TO PARAPHRASE AN OLD SAYING, THE CORNEA IS THE WINDOW to the soul. But, just like the soul, the window that looks onto it is a multifaceted, complex structure. In fact, there are significant differences between even the center and the periphery of the cornea that might surprise you. In this article, we'll take a look at these differences, which range from physiology to how the cornea fights disease.
The cornea's major function is to refract and transmit light to the lens and retina while simultaneously providing protection for inner ocular structures. The cornea is composed of five layers: the epithelium; Bowman's membrane; stroma; Descemet's membrane; and endothelium; these act together to perform specified functions.
Though they seem identical on the surface, the central and peripheral parts of the cornea are actually two distinct sections, with the following anatomical, physiological and pathological differences:
• Anatomy. The central cornea is half as thick (0.5 mm) as the peripheral cornea (1 mm). However, the cells within the central cornea are more densely packed (five cells deep) than the cells within the periphery (six to seven cells deep).1 The central cornea also has five to six times as many nerve fibers as the peripheral cornea. Consequently, corneal sensitivity is higher in the central cornea compared to the periphery, where innervation is less dense.2 In the central cornea, both nerve fibers and collagen fibers are more precisely arranged and organelles are well-aligned, as opposed to the looser, more disordered arrangement within the peripheral cornea.2,3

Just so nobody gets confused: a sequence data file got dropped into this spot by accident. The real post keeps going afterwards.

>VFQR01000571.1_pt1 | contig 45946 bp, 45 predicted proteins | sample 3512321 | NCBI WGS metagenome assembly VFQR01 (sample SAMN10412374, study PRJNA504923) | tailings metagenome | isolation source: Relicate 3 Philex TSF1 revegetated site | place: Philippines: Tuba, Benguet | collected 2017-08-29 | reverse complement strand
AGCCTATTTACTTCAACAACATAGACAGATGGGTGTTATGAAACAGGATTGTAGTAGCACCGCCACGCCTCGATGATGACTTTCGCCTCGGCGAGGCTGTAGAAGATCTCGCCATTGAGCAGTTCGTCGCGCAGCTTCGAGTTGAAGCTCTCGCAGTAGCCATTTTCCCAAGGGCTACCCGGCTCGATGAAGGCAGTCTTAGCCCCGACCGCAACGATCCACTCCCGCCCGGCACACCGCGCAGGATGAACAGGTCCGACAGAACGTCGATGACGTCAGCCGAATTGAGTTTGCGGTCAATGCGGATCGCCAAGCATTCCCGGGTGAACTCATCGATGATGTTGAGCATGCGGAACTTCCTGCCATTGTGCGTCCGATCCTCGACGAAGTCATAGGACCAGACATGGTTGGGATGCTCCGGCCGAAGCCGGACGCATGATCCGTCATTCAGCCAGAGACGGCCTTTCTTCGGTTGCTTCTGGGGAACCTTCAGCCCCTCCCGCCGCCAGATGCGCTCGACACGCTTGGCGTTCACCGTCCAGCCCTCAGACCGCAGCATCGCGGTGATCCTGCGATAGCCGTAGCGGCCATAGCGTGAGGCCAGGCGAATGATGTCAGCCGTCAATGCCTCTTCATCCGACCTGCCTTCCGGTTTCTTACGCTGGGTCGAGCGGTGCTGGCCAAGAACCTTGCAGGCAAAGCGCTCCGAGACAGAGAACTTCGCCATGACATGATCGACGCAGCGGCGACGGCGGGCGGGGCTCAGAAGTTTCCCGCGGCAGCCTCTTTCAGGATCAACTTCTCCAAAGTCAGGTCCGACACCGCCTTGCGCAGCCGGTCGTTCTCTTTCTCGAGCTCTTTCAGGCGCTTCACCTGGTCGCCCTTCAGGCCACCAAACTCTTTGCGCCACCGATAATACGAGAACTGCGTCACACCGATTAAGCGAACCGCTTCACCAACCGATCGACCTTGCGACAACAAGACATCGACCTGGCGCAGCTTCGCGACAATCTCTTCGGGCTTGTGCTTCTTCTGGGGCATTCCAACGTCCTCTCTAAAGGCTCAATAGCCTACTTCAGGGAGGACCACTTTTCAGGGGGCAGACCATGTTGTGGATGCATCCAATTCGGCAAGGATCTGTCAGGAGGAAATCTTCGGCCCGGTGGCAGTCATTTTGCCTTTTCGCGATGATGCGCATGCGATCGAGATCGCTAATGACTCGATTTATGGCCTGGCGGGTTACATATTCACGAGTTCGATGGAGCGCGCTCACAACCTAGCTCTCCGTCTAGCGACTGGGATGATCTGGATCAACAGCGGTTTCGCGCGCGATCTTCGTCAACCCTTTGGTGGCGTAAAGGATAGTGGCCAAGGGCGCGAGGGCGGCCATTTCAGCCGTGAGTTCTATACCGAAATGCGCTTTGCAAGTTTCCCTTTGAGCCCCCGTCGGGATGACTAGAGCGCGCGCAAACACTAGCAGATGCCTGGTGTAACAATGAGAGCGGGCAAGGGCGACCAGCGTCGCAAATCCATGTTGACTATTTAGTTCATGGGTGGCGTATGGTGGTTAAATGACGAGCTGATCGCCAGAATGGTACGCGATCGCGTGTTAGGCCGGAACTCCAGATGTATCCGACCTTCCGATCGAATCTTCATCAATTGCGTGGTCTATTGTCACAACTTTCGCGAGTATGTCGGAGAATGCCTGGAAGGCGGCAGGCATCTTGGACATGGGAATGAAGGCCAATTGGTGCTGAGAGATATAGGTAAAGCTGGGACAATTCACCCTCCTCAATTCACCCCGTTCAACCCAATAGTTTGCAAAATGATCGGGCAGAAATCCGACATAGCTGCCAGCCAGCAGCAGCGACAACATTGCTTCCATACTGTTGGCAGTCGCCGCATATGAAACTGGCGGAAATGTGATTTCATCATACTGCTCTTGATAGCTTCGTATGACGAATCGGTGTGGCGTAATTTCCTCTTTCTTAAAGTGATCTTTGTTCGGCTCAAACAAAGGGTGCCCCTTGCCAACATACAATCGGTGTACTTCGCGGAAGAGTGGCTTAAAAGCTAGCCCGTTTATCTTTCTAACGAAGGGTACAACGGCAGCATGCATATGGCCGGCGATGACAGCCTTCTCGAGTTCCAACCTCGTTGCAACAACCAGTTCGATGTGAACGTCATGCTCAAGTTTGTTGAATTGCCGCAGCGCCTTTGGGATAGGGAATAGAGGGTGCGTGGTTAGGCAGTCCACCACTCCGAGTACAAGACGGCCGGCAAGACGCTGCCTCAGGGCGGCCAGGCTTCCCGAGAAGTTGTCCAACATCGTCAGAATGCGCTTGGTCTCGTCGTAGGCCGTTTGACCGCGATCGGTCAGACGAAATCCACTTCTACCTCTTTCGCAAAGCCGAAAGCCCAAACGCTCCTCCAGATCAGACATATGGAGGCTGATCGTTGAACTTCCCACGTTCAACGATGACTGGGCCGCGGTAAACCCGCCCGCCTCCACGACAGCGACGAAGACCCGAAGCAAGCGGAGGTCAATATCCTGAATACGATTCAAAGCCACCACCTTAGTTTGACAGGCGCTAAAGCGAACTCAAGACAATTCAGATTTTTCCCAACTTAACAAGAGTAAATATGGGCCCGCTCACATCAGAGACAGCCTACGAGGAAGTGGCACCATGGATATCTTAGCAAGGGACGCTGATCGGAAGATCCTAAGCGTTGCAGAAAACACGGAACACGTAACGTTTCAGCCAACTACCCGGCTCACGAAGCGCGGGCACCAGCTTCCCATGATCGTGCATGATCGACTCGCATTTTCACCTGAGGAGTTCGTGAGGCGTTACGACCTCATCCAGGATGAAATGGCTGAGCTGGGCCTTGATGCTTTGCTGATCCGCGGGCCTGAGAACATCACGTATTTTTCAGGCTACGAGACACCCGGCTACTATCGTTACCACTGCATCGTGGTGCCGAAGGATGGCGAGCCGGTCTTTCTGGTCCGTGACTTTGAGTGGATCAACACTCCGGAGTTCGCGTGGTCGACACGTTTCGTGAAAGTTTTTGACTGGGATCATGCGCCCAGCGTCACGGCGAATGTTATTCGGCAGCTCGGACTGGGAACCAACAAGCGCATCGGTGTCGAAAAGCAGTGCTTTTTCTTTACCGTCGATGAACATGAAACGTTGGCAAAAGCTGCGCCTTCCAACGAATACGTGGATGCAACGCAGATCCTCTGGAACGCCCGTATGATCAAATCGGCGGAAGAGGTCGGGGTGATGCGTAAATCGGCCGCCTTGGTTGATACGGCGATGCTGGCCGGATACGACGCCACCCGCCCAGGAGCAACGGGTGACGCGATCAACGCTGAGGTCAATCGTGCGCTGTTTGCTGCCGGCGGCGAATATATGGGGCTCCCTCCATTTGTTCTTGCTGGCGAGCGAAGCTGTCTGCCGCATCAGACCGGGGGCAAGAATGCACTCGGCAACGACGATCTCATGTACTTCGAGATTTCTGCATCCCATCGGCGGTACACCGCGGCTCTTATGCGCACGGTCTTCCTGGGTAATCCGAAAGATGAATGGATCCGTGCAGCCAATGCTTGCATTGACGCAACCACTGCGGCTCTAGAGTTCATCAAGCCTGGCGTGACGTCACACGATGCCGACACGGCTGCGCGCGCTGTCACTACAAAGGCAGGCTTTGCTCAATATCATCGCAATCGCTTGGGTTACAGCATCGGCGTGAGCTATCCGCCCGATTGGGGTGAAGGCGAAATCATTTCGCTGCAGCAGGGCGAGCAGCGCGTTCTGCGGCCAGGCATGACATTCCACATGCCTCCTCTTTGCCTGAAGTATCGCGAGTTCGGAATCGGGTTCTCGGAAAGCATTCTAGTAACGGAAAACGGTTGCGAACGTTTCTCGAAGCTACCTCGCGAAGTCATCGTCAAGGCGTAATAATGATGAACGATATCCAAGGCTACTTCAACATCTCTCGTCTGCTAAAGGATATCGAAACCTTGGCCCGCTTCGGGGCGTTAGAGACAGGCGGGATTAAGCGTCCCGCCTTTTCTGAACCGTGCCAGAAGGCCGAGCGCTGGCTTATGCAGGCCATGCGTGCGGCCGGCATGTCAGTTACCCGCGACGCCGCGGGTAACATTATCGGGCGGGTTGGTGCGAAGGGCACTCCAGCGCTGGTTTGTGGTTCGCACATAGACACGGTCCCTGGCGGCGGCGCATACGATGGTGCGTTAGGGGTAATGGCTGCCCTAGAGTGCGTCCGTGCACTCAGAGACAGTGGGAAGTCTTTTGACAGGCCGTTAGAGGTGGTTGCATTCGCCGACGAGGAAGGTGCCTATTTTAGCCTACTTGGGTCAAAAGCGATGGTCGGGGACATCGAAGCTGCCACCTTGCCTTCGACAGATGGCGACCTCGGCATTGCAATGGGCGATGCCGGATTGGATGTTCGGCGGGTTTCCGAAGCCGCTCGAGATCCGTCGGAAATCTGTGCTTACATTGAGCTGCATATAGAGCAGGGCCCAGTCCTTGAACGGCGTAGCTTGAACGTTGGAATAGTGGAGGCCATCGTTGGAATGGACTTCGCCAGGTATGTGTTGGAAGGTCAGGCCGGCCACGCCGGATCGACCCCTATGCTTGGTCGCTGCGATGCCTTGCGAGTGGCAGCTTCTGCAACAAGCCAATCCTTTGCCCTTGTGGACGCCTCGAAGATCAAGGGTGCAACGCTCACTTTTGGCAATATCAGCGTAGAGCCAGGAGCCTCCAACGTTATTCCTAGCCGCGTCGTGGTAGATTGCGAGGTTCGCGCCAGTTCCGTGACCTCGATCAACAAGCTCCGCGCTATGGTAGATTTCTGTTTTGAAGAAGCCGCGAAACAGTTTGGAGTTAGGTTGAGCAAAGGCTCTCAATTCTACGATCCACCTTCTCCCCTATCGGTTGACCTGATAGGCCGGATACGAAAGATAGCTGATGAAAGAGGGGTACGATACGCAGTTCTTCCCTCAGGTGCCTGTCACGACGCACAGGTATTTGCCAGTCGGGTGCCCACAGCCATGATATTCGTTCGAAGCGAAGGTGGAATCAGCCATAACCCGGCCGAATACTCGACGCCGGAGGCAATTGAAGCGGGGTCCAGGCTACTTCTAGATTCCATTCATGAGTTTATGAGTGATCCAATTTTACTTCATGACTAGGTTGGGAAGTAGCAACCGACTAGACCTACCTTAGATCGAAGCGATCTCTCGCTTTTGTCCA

In general, the epithelium of the central cornea is less adherent to its basal membrane than the peripheral cornea, which has a tighter adhesion complex to the basal membrane and underlying stroma.1 The peripheral stroma forms a transition zone from the organized corneal lamellae to the irregular scleral fibers. Due to its proximity to the conjunctiva, the peripheral stroma also contains blood and lymphatic vessels that are not present within the central cornea.4 In vitro studies indicate that human endothelial cells isolated from the central cornea are densely packed and non-mitogenic, whereas those isolated from the periphery have characteristic mitogenic activity and looser cell-to-cell attachments.4Such differences may explain variations in wound healing between the central and peripheral cornea.
|Table 1. Anatomical Differences|
|Central Cornea||Peripheral Cornea|
|• 0.5-mm thick
• 5 cells deep1
|• 1-mm thick|
• Peripheral cornea is twice as thick
as the central cornea
• 6-7 cells deep1
|• Number of nerve fibers 5-6 times greater in central cornea; heavily innervated
• Corneal sensitivity higher in central cornea2
• Nerve fibers less dense in peripheral cornea
• Corneal sensitivity lower in peripheral cornea2